Discipline and Learn

Springer Science & Business Media
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Discipline and Learn: Bodies, Pedagogy and Writing explores how discipline is typically construed as a form of subjection in contemporary educational thought and in critical and cultural theory more broadly. It provides a critique of this emphasis on the repressive aspects of discipline highlighting its enabling potential and role in the development of dispositions to learning. The book engages with the work of a range of theorists: Foucault, Bourdieu, Merleau-Ponty, Mauss and Spinoza and considers their usefulness in theorizing embodiment and learning in the teaching of writing in the early years of school. Emphasis, however, is placed on the work of Bourdieu and his notion of habitus melding theory and practice in an ethnography of contemporary classrooms. This text is invaluable reading for students and academics across the social sciences and humanities interested in questions of embodiment, affect and their relation to learning. This is the most thought-provoking book to be published on pedagogy in a long, long time. Conceptually elegant and empirically rich, it undercuts conventional wisdom and potentially rearranges how we think about teaching, learning and writing. It argues that students’ bodies not just their minds matter in learning, explaining how, in practice, the desire to learn is a mindful bodily disposition. And it shows how, through an enabling form of discipline, teachers can produce a scholarly habitus in all students, including the educationally disadvantaged and defiant. Jane Kenway, Professor of Education, Monash University Discipline and Learn: Bodies, Pedagogy and Writing an excellent book which makes an important contribution to our understanding of both pedagogy and the body and which is sure to spark debate in both fields. It is careful and judicious in its approach but still manages to be provocative and original. Nick Crossley, Professor of Sociology, University of Manchester
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Additional Information

Publisher
Springer Science & Business Media
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Published on
Mar 24, 2012
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Pages
229
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ISBN
9789460916991
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Language
English
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Genres
Education / General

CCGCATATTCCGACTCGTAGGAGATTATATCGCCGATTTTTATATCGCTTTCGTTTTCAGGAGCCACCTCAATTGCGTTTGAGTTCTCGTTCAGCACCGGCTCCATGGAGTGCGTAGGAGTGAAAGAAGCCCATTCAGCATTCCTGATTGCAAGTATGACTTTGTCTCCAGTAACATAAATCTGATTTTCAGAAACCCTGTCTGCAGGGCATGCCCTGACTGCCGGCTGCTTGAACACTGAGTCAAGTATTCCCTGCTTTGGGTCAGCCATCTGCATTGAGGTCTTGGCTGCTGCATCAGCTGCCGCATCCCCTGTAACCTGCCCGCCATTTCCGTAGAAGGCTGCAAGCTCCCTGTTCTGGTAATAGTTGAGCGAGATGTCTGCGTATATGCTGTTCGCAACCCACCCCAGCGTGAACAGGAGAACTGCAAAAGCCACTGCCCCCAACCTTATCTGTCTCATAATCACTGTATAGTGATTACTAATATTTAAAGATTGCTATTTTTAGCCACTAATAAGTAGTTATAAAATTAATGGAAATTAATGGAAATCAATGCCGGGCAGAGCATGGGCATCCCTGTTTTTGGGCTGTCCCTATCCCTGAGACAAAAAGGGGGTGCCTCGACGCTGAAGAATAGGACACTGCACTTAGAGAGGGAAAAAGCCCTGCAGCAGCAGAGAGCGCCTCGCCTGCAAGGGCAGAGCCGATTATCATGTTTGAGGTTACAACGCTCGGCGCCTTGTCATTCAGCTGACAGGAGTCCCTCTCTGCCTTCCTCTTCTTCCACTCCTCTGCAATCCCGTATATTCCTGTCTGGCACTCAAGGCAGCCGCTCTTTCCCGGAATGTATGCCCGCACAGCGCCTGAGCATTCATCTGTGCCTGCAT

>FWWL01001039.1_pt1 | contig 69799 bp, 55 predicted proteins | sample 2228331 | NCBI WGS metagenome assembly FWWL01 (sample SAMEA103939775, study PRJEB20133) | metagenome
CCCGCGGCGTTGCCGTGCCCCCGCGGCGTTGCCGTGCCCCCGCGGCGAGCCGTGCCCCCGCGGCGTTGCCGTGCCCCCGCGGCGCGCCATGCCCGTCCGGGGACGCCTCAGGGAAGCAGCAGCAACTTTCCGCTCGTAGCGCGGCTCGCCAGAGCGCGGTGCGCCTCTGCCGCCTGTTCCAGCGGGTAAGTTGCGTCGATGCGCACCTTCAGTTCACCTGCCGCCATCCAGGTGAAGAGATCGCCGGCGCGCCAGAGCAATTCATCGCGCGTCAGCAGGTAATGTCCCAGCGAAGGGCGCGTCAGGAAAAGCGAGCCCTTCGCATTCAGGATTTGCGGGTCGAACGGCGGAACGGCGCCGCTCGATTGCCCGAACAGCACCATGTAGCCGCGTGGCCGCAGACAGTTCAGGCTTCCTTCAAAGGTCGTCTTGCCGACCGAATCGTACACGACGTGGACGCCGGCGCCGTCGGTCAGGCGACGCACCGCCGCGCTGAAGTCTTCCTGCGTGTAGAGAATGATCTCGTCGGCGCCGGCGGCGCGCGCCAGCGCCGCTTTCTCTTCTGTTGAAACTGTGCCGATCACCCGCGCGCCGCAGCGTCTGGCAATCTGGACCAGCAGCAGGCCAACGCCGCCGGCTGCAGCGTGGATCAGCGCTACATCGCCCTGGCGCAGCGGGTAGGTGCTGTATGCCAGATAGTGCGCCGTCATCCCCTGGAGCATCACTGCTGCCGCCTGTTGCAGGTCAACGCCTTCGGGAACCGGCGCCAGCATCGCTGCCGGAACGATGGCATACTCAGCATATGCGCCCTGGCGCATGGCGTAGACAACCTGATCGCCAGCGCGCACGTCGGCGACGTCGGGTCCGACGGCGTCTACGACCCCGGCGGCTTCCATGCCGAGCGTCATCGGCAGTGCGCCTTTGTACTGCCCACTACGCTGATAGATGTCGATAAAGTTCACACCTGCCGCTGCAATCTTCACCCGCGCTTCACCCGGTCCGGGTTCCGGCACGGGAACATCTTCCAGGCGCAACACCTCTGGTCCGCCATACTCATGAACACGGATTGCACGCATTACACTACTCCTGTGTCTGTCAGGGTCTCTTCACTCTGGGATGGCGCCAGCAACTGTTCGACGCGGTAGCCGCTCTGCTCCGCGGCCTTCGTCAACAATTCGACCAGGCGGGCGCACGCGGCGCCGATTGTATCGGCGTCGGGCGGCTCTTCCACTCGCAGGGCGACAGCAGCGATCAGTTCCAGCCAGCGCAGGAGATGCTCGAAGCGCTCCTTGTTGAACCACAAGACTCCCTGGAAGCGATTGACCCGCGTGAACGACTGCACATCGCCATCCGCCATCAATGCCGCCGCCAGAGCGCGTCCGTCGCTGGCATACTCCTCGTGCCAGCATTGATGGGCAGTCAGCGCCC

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Content Protection
This content is DRM protected.
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The Perfect Teacher is a practical book for teachers of all levels of experience, which deals with the major issues of the profession, such as discipline, time management and teaching style, by showing teachers how other people see them. Schools are busy places, but spending most of the day in the company of 30+ children can still feel rather lonely. There is little time for teachers to make meaningful contact with other adults, to talk about how they can help one another and share ideas. And when these opportunities do arise, they are usually in formal circumstances: inspections, observations, appraisals and training days.


As a result, it can be difficult for teachers to develop a fair view of their own practice. Many are overly self-critical, because they rarely get to see that they are not the only ones who struggle with certain students or have difficulties keeping up with the workload. Some find it tough, because they become too insular - they get stuck in the same routines, or feel that they have run out of ideas. Others become demoralised - they feel over criticised, undervalued and very misunderstood.

The Perfect Teacher intends to light up the shadows of the classroom: to provide a multi-faceted insight into what makes a good teacher, taking the perspectives of different education related professionals as its starting point. It acts as a critical friend, helping teachers to reflect on their strengths whilst offering a range of viewpoints that may throw up new and fresh solutions to old problems.



The book provides advice from classroom teachers (primary and secondary), parents, pupils, headmasters, senior teachers, social workers, special educational needs co-ordinators, support staff, teacher trainers, and school governors, which will provide readers with a broad and balanced profile of the 'perfect' teacher.

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